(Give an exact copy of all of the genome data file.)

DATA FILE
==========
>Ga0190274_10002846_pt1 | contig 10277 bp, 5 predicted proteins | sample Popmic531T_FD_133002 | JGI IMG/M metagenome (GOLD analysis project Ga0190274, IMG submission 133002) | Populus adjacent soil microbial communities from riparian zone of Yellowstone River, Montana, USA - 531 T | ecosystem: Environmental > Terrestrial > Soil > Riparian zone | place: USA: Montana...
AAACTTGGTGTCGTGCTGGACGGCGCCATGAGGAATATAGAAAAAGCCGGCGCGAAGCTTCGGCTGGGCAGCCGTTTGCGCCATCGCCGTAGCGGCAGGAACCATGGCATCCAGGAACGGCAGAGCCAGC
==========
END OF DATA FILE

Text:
>Ga0190274_10002846_pt1 | contig 10277 bp, 5 predicted proteins | sample Popmic531T_FD_133002 | JGI IMG/M metagenome (GOLD analysis project Ga0190274, IMG submission 133002) | Populus adjacent soil microbial communities from riparian zone of Yellowstone River, Montana, USA - 531 T | ecosystem: Environmental > Terrestrial > Soil > Riparian zone | place: USA: Montana...
AAACTTGGTGTCGTGCTGGACGGCGCCATGAGGAATATAGAAAAAGCCGGCGCGAAGCTTCGGCTGGGCAGCCGTTTGCGCCATCGCCGTAGCGGCAGGAACCATGGCATCCAGGAACGGCAGAGCCAGC